golden flowers & other great “jungle” finds
During our long holiday weekend,
we decided to take a family expedition into the “jungle”
(Marmalade’s name for the surrounding forests)
to explore the other 85% of our property,
a ravine that hasn’t been tended in generations.
And so, “jungle” seems quite accurate,
as we needed pruning shears simply to clear ourselves a walking path,
and still couldn’t get all the way through to the other side of our land.
We did find a tranquil hidden valley,
one valley past the one with a stream running through it,
so the third valley, counting from our home’s valley, uphill.
One the path home,
we found a few clusters of chanterelles,
including the largest chanterelle I’ve ever seen!
Through a slit in its cap,
a few rosettes of gills were pushing through,
looking very much like flower petals.
Otherwise, we’ve discovered that our “jungle” was really a cultivated valley,
as, aside from all the eucalyptus trees up on top of the first ridge,
it is filled with cork oaks, three giant pine nut trees, and dozens of madrone
(an understory tree with small prickly edible fruits usually distilled into a strong liquor).
With all of these special trees, it seems unlikely that this was a wild forest.
And walking through again a few days later,
it seems like a longterm goal to clear out the thorny vines
that are climbing up the madrone and cork oaks,
shading their leaves, preventing healthy growth,
and making the “jungle” nearly impassable.
We had to go on our most recent “jungle” journey
to try to unblock the water system (again),
so that canal water can flow into the pond.
The water had slowed over the past few days,
so that the pond wasn’t be replenished as quickly as it seeped out,
and although the frogs still seemed okay,
I was getting nervous about their low water levels.
When checking in on them in the early afternoon,
the tree-frogs were clinging to the cattails,
while several frogs were happily floating around.
And finally I was able to get a clear photo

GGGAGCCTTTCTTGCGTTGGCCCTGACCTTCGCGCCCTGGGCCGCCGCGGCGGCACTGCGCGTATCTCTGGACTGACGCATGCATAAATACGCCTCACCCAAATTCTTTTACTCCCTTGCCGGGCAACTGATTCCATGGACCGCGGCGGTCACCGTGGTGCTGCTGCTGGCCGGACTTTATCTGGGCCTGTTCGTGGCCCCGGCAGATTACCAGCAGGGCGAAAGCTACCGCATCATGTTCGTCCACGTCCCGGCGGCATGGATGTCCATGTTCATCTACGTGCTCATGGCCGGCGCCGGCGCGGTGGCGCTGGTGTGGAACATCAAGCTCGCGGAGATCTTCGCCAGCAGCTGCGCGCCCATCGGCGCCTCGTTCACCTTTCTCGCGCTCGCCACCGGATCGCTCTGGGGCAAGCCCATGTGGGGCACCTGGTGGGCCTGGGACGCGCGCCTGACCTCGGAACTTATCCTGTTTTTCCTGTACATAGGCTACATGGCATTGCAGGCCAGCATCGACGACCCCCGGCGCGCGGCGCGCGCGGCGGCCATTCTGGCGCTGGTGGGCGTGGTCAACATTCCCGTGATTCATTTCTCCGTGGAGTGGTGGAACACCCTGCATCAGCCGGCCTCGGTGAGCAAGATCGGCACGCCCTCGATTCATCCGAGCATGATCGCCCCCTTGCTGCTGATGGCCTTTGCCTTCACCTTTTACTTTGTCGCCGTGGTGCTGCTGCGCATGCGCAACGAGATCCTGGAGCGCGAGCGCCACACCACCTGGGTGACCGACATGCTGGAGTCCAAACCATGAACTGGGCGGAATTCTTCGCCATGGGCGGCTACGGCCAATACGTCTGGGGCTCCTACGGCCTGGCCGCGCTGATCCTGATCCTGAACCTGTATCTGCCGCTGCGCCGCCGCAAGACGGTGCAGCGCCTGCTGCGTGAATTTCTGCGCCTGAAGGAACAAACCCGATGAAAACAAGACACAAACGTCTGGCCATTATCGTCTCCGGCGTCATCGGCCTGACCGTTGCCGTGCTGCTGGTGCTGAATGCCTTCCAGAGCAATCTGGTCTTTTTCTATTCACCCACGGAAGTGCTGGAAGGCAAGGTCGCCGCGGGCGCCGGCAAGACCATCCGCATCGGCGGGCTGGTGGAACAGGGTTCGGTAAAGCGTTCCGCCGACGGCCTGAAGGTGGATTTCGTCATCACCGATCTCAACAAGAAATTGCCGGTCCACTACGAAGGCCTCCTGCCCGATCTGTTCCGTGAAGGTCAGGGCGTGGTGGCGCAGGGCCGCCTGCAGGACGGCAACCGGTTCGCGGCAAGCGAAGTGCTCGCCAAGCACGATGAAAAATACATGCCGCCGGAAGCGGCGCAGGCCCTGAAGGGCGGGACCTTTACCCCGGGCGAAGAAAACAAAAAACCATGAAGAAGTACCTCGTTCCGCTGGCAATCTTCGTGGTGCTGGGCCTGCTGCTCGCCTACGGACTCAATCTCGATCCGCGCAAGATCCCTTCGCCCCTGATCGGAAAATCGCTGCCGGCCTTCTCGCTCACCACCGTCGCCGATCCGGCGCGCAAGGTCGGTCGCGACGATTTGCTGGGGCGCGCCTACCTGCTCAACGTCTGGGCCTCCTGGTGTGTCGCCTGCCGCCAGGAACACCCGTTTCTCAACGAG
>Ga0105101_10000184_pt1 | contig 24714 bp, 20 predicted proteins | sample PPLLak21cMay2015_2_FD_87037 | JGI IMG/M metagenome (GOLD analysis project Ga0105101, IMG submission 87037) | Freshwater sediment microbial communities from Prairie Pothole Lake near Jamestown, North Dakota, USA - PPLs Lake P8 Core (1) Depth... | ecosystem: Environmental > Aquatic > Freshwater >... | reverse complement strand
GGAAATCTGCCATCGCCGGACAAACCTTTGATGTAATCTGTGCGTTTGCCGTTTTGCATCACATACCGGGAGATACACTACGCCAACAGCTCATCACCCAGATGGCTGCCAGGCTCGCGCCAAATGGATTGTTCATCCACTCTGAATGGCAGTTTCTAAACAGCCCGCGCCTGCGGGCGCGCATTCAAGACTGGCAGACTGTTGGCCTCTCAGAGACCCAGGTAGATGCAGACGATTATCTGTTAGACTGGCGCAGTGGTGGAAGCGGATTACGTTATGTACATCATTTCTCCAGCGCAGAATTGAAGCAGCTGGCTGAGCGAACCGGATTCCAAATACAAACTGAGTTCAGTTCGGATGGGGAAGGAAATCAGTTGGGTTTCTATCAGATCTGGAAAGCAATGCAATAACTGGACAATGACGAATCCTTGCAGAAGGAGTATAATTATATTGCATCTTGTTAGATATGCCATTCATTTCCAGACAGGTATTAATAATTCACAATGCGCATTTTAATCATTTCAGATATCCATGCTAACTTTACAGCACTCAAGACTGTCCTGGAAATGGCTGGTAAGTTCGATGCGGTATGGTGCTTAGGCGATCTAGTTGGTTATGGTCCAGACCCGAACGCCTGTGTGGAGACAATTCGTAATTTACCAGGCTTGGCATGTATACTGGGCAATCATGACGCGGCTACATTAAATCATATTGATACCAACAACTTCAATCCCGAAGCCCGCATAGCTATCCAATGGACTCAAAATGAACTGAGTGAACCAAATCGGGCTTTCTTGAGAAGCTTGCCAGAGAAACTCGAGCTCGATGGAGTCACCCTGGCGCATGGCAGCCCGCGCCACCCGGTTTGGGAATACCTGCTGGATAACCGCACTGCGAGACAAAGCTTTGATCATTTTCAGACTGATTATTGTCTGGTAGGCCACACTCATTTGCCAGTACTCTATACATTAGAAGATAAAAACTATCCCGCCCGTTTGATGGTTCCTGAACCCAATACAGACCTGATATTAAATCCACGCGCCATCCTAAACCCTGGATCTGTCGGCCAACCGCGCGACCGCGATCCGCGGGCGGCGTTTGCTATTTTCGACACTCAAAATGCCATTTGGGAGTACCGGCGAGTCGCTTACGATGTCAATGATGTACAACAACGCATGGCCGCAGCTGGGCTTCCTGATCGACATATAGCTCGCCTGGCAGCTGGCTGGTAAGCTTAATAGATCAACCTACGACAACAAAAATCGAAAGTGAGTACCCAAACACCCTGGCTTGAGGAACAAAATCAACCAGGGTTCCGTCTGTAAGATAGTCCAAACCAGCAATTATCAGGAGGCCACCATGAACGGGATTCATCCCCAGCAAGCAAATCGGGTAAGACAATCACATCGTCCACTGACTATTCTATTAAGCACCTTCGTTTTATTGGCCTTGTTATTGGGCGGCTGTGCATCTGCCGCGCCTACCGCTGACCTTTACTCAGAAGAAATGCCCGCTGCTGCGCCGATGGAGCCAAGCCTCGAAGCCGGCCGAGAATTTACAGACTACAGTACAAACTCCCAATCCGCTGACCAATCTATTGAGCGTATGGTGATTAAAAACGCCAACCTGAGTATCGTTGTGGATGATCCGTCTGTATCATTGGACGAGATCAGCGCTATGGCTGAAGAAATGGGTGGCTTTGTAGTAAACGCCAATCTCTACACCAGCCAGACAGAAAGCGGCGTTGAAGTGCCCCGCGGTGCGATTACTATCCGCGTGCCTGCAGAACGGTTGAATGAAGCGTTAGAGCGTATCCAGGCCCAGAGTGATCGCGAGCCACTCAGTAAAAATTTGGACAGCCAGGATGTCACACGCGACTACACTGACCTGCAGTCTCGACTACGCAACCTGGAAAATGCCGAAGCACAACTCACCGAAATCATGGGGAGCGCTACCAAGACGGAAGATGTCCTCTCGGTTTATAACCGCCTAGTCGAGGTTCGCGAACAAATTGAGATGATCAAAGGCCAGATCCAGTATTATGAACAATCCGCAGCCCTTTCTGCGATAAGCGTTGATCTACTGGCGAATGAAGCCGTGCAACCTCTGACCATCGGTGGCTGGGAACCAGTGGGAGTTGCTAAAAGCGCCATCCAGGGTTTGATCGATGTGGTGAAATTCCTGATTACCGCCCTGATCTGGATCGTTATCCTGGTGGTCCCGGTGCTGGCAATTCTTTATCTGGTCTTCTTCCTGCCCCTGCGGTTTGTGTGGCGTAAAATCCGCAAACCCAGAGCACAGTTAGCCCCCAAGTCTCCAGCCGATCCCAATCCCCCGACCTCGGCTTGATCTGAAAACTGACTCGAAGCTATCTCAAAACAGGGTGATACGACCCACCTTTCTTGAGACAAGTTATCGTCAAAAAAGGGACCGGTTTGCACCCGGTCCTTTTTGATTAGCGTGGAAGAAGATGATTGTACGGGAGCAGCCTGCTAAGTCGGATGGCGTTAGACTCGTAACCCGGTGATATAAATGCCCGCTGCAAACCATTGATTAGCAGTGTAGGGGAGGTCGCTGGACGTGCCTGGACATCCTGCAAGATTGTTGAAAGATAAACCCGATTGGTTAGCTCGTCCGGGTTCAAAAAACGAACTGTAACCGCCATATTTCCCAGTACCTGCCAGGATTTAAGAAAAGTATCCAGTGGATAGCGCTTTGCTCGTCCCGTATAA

of the (formerly elusive) striped frog.
As you can see, if has an asymmetrical lime green stripe on its back,
and although we knew it was somewhat striped,
we could never before make out its pattern
as it always dove in whenever we got near.
We’ve also discovered that we have two smaller striped frogs
that look related to the frog in the well from Rogil.
And a larger brownish frog with darker brown spots on its back.
And that the tree frogs are quite at home in our yard,
and won’t be limited to the pond,
as I found this one on an onion!
Speaking of elusive neighbors,
three properties uphill from us has an incredible collection of birds:
all kinds of rare chickens, all manner of ducks and geese,
and a pair of green (or Java green) peacocks
(okay, technically peafowl, as there is a peacock & a peahen).
We drive by their property twice almost daily,
(going & coming home, & usually only seeing chickens & geese)
and so far had only seen one or the other of the peafowl a handful of times,
and usually briefly, as they’ll bolt inside their shrubbery
when they noticed their being watched.
Once we were able to watch the peacock for awhile,
as it was strutting and sorta presenting itself the way peacocks do.
We’d never seen this type before and find its coloration absolutely stunning,
jaw-droppingly stunning. Wow.
(Our blurry photo, out our car window & through a fence,
can’t possibly do them justice, so here is a clearer image from the intersphere).
And further afield, about half way to the nearest market,
our Swiss friends have a very friendly donkey.
(They moved here to a really nice house on 11 hectares,
with a pond, gazebo, swimming pool, workshop, and stable,
with the resident donkeys included in the sale.)
Marmalade has been itching to ride a pony again
(ever since she first rode a few ponies during our visit last Spring to Bahrain)
and although the donkey won’t walk around with anyone on his back,
he’ll happily stand still while Marmalade happily sits on his back.
Fortunately, they have a four year old son, Sebastian,
who plays really well with Marmalade.
So I’m sure we’ll be seeing them a lot more over time.